Alternative Process Photography

These photographs are not spawned at the One-Hour Photo counter!

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Alternative Process prints are photo-chemically (or photo-electronically) captured images transferred onto a permanent surface with methods which have fallen out of favor or which may have never been accepted in mainstream photography. The ranks of Alternative Process photographers -- and collectors -- are filled with history buffs, purists, technical enthusiasts, innovators and others who delight in the one-of-a-kind, hand-made prints which emphatically announce they were not spawned at the One-Hour Photo Counter. They look and feel different from ordinary photographic prints and are generally found in art galleries and museum exhibits.

The popular, but ordinary, methods which dominate both the casual and serious photography markets are briefly summarized here. Black and white pictures are typically made by exposing a negative film image onto factory-made paper containing a thin layer of silver nitrate and gelatin. Color pictures and color transparencies likewise depend on the light sensitive properties of silver salts suspended on the surface of the film and print material. "Instant" or Polaroid processes are used to produce negatives, slides and prints. They achieve an efficient compression of the principles employed in the first two. The last, electronic imaging (whether moving or still), constitutes a fourth major method because, although fairly new, it has swept the world of news and entertainment, popular photography and, to some extent, fine art photography.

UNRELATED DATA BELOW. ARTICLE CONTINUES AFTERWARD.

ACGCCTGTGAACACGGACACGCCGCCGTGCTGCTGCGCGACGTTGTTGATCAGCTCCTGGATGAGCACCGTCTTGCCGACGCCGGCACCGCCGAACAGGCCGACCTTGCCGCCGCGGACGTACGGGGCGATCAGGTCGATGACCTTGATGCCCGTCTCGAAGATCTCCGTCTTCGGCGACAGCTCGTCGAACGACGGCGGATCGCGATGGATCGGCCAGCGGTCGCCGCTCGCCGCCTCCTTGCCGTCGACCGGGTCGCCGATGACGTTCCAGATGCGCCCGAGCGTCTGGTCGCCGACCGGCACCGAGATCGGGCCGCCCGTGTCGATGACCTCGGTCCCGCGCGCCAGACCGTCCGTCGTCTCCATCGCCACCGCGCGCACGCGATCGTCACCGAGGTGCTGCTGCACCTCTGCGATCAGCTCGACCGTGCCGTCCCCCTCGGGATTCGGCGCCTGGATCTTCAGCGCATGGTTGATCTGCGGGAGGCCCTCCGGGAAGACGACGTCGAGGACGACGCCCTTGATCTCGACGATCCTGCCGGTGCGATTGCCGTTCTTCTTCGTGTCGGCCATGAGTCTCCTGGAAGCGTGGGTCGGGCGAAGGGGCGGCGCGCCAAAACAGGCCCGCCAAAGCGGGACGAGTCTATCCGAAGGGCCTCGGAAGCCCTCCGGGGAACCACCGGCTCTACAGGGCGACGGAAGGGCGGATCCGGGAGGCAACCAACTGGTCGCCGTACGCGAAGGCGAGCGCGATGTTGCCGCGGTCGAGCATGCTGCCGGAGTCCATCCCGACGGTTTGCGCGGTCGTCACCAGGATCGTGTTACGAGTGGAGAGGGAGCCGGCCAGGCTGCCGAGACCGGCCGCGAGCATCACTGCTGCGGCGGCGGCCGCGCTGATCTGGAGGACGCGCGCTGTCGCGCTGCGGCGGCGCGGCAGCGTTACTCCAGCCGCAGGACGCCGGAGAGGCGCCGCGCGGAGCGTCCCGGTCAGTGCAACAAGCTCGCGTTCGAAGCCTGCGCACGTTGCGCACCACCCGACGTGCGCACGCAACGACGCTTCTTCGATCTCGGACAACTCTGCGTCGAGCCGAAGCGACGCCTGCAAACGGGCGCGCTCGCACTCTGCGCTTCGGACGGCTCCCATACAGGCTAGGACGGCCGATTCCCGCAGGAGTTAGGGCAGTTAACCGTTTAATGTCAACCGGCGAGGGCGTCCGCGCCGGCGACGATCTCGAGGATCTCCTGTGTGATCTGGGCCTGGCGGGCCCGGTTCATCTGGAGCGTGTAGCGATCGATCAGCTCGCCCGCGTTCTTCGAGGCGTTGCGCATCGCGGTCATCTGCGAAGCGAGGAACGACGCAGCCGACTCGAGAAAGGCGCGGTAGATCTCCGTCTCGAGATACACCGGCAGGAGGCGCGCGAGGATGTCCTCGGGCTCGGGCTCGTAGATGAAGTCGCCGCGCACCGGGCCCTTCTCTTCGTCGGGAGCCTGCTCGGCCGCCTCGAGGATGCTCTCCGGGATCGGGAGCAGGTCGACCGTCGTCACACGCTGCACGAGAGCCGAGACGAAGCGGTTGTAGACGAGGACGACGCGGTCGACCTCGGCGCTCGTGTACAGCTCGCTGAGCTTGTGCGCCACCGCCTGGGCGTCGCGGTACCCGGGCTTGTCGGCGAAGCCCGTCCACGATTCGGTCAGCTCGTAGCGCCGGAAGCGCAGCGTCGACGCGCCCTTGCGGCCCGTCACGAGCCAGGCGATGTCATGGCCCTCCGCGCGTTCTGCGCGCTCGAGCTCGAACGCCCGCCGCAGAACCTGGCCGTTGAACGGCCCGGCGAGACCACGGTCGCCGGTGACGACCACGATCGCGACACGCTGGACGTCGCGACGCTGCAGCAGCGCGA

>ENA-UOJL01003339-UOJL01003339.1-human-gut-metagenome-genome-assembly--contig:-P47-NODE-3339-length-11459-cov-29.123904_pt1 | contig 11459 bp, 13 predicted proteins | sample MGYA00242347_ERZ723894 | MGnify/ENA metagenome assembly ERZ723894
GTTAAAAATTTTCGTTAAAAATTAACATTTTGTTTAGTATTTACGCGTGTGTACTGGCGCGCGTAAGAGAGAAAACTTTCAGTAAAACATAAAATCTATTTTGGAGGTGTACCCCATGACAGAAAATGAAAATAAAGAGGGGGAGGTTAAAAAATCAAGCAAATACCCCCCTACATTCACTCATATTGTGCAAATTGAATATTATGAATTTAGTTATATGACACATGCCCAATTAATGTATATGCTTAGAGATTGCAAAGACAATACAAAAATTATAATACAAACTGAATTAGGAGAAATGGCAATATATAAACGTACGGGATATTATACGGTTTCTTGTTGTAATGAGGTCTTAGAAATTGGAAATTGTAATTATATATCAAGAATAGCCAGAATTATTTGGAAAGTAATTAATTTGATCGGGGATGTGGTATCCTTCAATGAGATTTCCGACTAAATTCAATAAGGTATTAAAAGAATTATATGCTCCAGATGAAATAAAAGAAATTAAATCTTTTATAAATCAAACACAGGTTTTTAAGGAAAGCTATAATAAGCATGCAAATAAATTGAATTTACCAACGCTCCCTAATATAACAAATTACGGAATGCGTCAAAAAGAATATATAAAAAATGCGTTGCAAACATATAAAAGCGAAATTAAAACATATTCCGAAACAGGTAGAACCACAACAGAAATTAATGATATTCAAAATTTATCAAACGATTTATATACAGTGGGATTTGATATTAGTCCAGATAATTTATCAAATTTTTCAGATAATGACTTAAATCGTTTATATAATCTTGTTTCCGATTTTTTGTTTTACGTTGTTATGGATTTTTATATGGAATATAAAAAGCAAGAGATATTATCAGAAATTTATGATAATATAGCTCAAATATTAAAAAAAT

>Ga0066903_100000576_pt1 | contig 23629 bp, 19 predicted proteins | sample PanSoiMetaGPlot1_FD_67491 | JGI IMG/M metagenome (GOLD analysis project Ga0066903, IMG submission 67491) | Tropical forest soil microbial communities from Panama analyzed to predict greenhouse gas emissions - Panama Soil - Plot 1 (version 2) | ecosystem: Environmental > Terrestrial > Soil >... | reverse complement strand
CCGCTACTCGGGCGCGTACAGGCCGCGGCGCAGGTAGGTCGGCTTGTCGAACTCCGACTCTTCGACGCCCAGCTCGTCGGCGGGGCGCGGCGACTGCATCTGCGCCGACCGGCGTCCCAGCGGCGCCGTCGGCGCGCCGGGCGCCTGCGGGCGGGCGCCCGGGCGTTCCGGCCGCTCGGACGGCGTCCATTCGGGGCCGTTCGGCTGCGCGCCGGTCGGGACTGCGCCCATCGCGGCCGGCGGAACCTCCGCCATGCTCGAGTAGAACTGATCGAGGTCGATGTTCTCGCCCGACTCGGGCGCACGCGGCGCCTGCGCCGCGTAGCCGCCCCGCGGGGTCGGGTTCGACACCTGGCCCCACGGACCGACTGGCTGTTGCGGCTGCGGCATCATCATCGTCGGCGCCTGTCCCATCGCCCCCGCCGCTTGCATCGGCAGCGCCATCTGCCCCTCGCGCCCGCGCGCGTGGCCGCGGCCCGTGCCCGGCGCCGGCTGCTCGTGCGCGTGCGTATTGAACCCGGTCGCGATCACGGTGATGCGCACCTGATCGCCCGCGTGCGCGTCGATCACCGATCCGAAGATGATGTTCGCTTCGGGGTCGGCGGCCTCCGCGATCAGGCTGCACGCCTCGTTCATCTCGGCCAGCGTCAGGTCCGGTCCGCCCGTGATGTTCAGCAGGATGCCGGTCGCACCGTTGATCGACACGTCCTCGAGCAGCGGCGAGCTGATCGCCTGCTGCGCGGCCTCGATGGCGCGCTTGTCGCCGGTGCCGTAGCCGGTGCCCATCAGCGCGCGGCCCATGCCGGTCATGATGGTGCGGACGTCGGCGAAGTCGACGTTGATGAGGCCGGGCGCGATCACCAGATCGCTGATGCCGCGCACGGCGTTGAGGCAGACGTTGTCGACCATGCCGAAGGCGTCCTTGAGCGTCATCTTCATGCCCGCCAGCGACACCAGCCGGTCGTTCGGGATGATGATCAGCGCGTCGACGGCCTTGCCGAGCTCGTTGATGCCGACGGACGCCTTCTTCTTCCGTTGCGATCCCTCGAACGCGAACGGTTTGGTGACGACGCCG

Geist: Lillies

Image: © Daniel Geist
Platinum print

It is a sad fact that when George Eastman, the founder of Kodak, popularized picture-taking and picture-making around the turn of the century he inadvertently buried many techniques which had long been known to produce extraordinarily beautiful results. These methods, which we now inclusively call the Alternative Processes, were far more complex, labor intensive, and expensive than conventional processing. It often comes as a surprise, even to people who know the art world well, that there are at least 35 Alternative Processes. Moreover, many of them have been known for a century and most of them for longer than that.

It is sometimes difficult to find practitioners of the Alternative Processes and examples of such work. Because New Mexico's geography and diverse peoples have long attracted professionals and amateurs to create photographic work, the State has become home to a number of gifted photographers. Among them is a small subset of print makers who use the early methods described in this article.